"We have been working on this for a long time," notes Turning Point President/CEO Vincent "Peter" Hayden, who has long dreamed of establishing a culturally specific "one-stop" service center.
believes that existing local organizations aren't working in a collaborative fashion to better serve the Black community.
"We are not working together as Black people - we are still trying to be the big person on the block," admits Hayden
credits COO Elizabeth Reed, who joined Turning Point
nine years ago, for beginning this past spring to move his
dream forward into reality and establishing the Culturally Specific Service Center
Two local job training programs, Goodwill/Easter Seals and Twin Cities Rise, will have office space there as the CSSC's inaugural tenants.
The anticipated start date is sometime in October or November of this year.
Speaking exclusively to the MSR, Hayden
and Reed defined "culturally specific" as an integrated system of services for people who are members of a specific racial or ethnic group as well as people who are poor and are disenfranchised from mainstream society.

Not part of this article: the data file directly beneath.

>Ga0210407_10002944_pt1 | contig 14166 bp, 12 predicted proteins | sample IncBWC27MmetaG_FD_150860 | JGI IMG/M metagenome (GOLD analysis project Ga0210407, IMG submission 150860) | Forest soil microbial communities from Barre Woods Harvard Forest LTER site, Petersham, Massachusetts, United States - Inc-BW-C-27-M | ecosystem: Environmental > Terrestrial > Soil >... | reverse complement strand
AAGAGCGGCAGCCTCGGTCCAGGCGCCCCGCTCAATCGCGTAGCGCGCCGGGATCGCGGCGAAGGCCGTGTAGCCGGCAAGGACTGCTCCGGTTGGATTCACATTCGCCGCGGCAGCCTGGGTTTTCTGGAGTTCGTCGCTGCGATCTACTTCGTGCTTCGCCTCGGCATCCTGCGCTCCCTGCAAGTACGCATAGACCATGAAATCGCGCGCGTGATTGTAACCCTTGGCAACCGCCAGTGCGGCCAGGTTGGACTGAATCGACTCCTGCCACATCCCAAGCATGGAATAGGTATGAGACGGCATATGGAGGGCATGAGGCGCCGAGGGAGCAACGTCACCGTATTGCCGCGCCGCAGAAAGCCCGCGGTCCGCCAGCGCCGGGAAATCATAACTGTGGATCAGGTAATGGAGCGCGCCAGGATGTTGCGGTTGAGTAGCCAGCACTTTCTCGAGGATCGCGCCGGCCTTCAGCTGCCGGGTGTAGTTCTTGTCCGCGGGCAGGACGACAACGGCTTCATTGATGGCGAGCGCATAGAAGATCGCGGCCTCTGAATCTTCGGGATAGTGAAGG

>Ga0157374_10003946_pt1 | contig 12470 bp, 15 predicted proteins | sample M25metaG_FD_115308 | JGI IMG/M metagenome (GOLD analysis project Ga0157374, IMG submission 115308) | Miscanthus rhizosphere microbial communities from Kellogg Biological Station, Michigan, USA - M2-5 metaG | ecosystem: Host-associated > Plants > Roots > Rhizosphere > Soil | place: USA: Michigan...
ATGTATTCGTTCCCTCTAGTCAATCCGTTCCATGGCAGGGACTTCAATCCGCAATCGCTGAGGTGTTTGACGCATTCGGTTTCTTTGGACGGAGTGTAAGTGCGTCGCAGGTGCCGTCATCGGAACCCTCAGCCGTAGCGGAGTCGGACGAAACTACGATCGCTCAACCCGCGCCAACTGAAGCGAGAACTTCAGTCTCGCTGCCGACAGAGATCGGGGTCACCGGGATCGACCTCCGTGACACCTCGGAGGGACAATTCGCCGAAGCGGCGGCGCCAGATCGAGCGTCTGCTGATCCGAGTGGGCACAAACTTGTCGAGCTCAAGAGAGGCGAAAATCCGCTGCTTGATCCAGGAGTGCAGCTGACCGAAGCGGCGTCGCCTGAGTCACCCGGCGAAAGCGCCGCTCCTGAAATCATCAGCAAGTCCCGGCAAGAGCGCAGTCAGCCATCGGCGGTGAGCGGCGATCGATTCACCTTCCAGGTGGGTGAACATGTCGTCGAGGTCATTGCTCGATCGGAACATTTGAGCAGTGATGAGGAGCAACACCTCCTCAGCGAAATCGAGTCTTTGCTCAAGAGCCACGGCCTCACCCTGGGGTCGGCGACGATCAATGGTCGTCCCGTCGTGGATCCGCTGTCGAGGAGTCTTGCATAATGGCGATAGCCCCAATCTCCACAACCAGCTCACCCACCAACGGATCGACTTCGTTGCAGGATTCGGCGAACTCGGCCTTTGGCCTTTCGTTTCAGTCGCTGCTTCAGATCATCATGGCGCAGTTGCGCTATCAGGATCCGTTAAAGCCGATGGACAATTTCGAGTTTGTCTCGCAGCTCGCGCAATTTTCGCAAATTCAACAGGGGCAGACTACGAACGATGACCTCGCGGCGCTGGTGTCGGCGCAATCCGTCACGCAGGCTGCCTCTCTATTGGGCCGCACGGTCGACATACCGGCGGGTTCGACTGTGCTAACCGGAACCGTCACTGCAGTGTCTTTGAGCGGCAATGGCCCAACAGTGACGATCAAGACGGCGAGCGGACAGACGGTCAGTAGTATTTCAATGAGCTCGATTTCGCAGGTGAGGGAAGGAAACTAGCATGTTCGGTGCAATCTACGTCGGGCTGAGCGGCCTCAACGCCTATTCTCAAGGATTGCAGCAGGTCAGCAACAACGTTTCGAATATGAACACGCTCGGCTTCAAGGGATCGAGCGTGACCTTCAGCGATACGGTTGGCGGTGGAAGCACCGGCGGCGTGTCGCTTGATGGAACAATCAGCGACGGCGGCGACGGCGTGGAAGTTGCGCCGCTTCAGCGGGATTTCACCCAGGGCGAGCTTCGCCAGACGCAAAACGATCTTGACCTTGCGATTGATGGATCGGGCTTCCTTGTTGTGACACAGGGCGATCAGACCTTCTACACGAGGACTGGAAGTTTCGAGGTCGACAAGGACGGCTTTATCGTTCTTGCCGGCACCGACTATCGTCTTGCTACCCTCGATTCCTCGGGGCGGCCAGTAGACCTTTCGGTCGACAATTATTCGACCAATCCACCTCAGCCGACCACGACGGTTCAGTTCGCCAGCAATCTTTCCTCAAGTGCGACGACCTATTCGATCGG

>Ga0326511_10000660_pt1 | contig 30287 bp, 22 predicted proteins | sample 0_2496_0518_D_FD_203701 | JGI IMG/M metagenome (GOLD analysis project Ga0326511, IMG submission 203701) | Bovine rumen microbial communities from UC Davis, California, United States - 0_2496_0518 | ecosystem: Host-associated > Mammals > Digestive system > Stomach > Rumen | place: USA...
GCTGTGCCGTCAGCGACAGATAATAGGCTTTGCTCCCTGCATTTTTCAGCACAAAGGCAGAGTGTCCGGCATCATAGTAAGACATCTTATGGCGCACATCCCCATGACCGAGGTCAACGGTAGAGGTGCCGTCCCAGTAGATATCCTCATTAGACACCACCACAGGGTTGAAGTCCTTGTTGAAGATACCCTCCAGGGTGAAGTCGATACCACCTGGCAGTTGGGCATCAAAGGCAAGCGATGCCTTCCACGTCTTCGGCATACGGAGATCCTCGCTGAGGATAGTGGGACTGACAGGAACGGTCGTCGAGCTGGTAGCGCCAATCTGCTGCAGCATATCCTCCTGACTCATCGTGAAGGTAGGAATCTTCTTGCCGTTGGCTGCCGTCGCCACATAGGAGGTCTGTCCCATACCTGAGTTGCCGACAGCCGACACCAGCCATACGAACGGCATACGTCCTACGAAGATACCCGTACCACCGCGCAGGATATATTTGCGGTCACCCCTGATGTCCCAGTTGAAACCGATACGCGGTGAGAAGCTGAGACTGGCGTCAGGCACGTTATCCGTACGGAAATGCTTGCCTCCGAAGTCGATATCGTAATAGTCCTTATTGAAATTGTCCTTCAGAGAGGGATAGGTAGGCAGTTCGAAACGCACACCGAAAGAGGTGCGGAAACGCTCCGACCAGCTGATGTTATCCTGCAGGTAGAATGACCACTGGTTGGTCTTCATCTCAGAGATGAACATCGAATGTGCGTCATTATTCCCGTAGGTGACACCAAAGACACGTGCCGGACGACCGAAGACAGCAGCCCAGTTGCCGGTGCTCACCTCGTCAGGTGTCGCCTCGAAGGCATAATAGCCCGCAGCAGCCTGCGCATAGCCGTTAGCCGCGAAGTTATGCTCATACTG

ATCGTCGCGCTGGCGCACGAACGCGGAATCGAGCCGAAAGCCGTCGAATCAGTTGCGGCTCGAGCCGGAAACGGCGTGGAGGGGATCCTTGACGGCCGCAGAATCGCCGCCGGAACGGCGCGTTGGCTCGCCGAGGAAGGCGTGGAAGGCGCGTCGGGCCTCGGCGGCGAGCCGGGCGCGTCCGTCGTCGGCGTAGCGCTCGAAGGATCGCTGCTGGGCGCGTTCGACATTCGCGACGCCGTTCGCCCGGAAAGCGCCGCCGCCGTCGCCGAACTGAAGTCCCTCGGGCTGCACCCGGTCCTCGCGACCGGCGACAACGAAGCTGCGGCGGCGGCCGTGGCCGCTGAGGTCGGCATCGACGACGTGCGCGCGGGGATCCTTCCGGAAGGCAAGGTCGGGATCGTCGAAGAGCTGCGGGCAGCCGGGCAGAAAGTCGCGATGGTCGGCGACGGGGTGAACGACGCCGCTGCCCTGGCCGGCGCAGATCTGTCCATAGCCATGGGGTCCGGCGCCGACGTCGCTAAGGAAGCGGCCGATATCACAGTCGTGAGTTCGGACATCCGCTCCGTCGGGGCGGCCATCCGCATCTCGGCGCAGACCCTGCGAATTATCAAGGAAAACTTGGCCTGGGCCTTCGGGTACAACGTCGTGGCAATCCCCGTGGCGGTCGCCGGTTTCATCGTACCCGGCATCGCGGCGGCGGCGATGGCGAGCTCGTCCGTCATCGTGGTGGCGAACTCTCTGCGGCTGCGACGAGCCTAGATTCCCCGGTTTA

"It's not just drugs and alcohol," says Hayden
, "but also it's employment and education - all these things.
envisions Turning Point one day becoming "like a medical arts building" for the Black community.
"We are not trying to come in and take over anything.
We are trying to say, 'What is a successful way to work with a client in a way that is helpful to him?' We are holistically dealing with the person - all of that person," he